The daytime community lost one of its most beloved members today when Agnes Nixon, creator of both All My Children and One Life to Live, passed away at the age of 93 from pneumonia resulting from Parkinson's disease.
Known as the "Grand Dame of Daytime Serial Drama," the Illinois native was a trailblazer in the industry, credited with pioneering the first daytime cancer storyline (on Guiding Light) as well as some of the first stories dealing with race and LGBT issues.
The daughter of Harry Joseph and Agnes Patricia (née Dalton) Eckhardt, Nixon attended Northwestern University where she studied drama alongside Charlton Heston and Patricia Neal. She was said to have felt "outclassed" as an actor and instead turned her attention to writing.
Just days after earning a bachelor's degree in the late 1940s, Nixon worked writing radio soaps under another industry icon, Irna Phillips, who created shows such as Guiding Light, Another World, and As The World Turns. She was writing for shows such as GL and AW when she created AW's Rachel Cory Hutchins (Robin Strasser), known as an early prototype for her most arguably famous character, AMC's Erica Kane (Susan Lucci).
"I am devastated to learn that we have lost Agnes. I adored her and admired her -- and I am forever grateful to her! May this liveliest and loveliest of women rest in peace," Susan Lucci (Erica Kane) shared on Instagram.
However, it would be awhile before Erica saw the light of day. Though Nixon had finished the bible for AMC in the mid-1960s, ABC executives passed on the program and asked for something a bit more "contemporary" instead. The result was Nixon's other beloved soap opera, 1968's OLTL, a soap that was rich in issue stories and included Jewish, Polish-American, and the first African American soap opera leads (Ellen Holly's Carla Gray and Al Freeman Jr.'s Ed Hall).
When it became clear OLTL was a hit, ABC finally gave the green light to AMC, which premiered in 1970. Nixon once again pushed the limits of daytime, introducing storylines that centered around the anti-war movement, homosexuality, the AIDS epidemic, and television's first on-screen abortion.
"On the social issues, whether the Vietnam War or abortion or racism, I never thought I could change the way most people felt," Nixon told the Catholic magazine America in 2002. "I just wanted to show the unfairness of it, the inequality, the injustice."
Nixon's status as a soap opera pioneer nearly never happened -- and the reason why is something right out of one of her scripts. Relatively uncommon in the 1930s and 1940s, Nixon's parents divorced when she was an infant, and Nixon suffered from what she called "abandonment issues." Her father tried to crush Nixon's dreams of becoming a writer because he wanted his daughter to follow his footsteps and be part of his burial garments business. In fact, it was her father that arranged the meeting between Nixon and Irna Phillips with the hopes that Phillips would crush Agnes' dreams of pursuing a career in writing. It ended with Phillips hiring Nixon.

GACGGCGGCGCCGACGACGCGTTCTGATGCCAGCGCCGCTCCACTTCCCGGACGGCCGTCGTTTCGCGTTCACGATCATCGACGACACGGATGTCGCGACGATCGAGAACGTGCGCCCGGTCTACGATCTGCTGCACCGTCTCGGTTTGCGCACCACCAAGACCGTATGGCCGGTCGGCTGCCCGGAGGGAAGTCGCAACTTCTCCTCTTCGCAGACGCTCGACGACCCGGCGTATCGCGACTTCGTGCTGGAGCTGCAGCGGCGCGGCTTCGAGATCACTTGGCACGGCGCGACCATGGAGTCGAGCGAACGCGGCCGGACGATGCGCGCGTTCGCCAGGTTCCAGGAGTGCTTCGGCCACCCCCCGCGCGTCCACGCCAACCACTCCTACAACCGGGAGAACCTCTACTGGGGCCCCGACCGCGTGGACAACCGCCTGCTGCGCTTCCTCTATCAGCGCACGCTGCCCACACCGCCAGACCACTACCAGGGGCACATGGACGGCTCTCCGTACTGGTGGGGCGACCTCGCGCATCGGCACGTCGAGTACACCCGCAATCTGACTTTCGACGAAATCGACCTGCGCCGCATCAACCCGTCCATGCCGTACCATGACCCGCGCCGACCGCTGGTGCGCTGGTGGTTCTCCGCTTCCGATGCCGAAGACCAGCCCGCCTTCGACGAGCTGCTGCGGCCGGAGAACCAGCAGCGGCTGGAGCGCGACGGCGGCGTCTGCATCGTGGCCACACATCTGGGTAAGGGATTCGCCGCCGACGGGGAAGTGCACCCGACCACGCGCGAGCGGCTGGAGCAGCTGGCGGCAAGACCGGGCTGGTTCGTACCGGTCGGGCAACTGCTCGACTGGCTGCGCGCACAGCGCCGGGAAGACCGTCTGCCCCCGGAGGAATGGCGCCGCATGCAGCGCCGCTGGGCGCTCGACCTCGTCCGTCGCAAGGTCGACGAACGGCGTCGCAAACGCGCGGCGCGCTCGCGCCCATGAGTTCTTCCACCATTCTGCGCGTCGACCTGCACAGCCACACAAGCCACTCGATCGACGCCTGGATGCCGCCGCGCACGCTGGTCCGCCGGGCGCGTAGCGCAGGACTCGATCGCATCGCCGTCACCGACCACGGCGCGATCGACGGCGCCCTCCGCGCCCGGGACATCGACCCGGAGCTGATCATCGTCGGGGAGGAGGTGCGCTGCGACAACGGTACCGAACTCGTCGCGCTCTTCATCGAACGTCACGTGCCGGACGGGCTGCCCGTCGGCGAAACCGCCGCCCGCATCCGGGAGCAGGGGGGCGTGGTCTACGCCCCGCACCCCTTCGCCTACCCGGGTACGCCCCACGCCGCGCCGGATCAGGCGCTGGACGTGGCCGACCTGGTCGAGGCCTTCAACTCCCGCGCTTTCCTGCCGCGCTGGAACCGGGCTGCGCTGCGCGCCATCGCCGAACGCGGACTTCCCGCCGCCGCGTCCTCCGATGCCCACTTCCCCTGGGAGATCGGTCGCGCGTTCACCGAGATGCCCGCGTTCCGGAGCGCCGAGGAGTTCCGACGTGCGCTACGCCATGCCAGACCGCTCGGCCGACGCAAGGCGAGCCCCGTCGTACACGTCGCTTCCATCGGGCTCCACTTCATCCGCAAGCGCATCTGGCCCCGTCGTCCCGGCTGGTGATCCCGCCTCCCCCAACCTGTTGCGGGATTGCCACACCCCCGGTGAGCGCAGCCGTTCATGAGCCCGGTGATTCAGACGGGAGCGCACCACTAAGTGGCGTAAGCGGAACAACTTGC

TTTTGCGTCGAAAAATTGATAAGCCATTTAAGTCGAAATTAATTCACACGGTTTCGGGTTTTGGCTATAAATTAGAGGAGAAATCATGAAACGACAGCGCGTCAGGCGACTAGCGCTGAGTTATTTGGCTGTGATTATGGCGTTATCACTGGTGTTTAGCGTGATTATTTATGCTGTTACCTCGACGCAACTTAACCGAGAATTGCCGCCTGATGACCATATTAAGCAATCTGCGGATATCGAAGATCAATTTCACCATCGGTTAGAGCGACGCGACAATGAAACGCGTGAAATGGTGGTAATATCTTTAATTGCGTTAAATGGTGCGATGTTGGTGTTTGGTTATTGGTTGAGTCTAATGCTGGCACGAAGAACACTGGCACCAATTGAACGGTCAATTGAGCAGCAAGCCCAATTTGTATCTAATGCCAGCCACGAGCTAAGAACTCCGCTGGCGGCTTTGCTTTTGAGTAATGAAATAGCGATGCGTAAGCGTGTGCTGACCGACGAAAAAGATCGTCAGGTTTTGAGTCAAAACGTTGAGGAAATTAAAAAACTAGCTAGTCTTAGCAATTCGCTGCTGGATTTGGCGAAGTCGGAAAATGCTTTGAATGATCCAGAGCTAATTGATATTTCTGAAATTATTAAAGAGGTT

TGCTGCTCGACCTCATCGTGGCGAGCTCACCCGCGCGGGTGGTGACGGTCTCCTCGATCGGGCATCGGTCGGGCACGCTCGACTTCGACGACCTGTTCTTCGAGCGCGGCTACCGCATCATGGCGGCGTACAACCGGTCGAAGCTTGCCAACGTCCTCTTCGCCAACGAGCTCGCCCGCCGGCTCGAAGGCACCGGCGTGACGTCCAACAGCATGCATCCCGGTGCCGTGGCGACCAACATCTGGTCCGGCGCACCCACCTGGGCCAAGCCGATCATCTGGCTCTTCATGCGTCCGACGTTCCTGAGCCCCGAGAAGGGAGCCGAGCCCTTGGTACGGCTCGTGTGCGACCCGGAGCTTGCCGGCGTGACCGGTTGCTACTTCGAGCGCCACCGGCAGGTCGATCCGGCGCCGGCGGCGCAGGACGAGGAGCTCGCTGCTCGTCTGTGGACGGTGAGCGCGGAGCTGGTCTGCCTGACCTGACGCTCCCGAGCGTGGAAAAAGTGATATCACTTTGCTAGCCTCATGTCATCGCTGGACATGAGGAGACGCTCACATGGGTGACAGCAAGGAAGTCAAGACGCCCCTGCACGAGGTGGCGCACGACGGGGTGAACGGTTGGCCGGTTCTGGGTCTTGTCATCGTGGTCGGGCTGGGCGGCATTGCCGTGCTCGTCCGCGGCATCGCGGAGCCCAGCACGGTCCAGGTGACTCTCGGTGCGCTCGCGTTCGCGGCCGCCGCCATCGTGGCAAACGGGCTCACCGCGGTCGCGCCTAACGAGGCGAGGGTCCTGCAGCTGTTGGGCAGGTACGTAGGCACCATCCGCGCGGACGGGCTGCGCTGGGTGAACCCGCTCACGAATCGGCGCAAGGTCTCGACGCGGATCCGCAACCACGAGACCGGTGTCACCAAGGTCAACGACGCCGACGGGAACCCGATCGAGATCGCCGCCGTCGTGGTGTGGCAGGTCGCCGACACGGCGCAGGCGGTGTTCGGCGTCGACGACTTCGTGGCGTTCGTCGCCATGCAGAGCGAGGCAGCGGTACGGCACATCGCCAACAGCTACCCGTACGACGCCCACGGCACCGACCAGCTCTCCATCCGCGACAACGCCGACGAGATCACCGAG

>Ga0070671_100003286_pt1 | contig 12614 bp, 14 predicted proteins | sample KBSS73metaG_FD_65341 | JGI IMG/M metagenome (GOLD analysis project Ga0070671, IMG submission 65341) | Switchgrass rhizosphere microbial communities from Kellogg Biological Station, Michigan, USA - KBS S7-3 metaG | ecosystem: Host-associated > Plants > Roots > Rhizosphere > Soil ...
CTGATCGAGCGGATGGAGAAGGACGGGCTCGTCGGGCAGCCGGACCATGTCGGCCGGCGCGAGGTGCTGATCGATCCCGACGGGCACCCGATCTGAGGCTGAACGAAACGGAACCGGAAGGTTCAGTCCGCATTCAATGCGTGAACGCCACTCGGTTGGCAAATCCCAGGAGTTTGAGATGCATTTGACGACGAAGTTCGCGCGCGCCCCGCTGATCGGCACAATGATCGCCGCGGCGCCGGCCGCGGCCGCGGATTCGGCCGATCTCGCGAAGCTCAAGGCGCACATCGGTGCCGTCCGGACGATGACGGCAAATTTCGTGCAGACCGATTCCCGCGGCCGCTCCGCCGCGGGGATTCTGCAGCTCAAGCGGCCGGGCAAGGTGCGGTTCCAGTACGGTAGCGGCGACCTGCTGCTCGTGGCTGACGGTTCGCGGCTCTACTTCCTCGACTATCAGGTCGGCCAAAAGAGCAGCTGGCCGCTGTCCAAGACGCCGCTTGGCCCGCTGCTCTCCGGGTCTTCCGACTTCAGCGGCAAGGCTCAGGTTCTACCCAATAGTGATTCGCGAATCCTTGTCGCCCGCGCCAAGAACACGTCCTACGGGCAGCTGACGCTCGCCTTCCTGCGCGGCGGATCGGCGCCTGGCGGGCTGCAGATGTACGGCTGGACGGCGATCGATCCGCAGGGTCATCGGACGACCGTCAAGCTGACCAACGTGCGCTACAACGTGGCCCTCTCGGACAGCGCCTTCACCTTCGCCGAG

"It was one of the greatest moments of my life. It was freedom," Nixon later said.
Nixon isn't just responsible for the magic that happened in Pine Valley and Llanview. The soap opera legend also created Loving, which ran from 1983 to 1995, and she co-created The City, which ran from 1995 to 1997.
Nixon's contributions to the world of daytime touched the hearts of many over several decades, earning the entertainment professional a position in the Television Hall of Fame in 1992, a position in the Soap Opera Hall of Fame at a Planet Hollywood restaurant in 1994, a Trustees Award for Continued Excellence from the National Academy of Television Arts & Sciences in 1981, and the Lifetime Achievement Award at the 2010 Daytime Emmy Awards.
In the late 1970s, Nixon sold both One Life to Live and All My Children to ABC. In a 1998 interview with the Los Angeles Times, she shared, "I loved the writing and I hated the business."
"There would be no ABC daytime without Agnes Nixon," said Frank Valentini, former executive producer of One Life to Live and current executive producer of General Hospital.
Sadly, All My Children ended its network run in 2011 after 41 years on ABC, while OLTL ended in 2012. Both shows were briefly revived online in 2013.
"It is with a heavy heart I mourn the passing of television pioneer Agnes Nixon, someone I was proud to call a friend," Robert A. Iger, chairman and CEO, The Walt Disney Company, said in a statement. "Agnes' impact on daytime television and pop culture is undeniable. She was the first to champion socially relevant topics, and the towns and characters Agnes brought to life leave an indelible imprint on television that will be remembered forever. On behalf of Walt Disney and ABC, I want to extend our deepest condolences to her family."
In a time when many may think of soap operas as a relic of the past, the iconic soap pioneer's name trended for much of the day on Twitter.
Agnes Nixon is survived by her children, Catherine Chicos, and Mary, Robert, and Emily Nixon; 10 grandchildren; and three great-grandchildren.
A visitation will be from 6 to 9 p.m. Friday, September 30, at McConaghy Funeral Home, 328 Lancaster Ave., in Ardmore, PA. A Funeral Mass will be at 10:30 a.m. Saturday, October 1, at St. Thomas of Villanova Rosemont Chapel, 1229 East Lancaster Ave., Rosemont, PA.
Donations may be made to National Parkinson Foundation, 200 SE 1st St., Suite 800, Miami FL 33131 or to Wilmer Eye Institute, 600 N. Wolfe St., Baltimore, MD 21287.
And Nixon's greatest story may still be on the way. The prolific writer recently put the finishing touches on her autobiography, My Life to Live.
Would you like to leave your condolences for Nixon's family? What are some of your favorite Agnes Nixon characters and creations? Share your thoughts and memories in the Comments section below, on our message boards, or by submitting Feedback.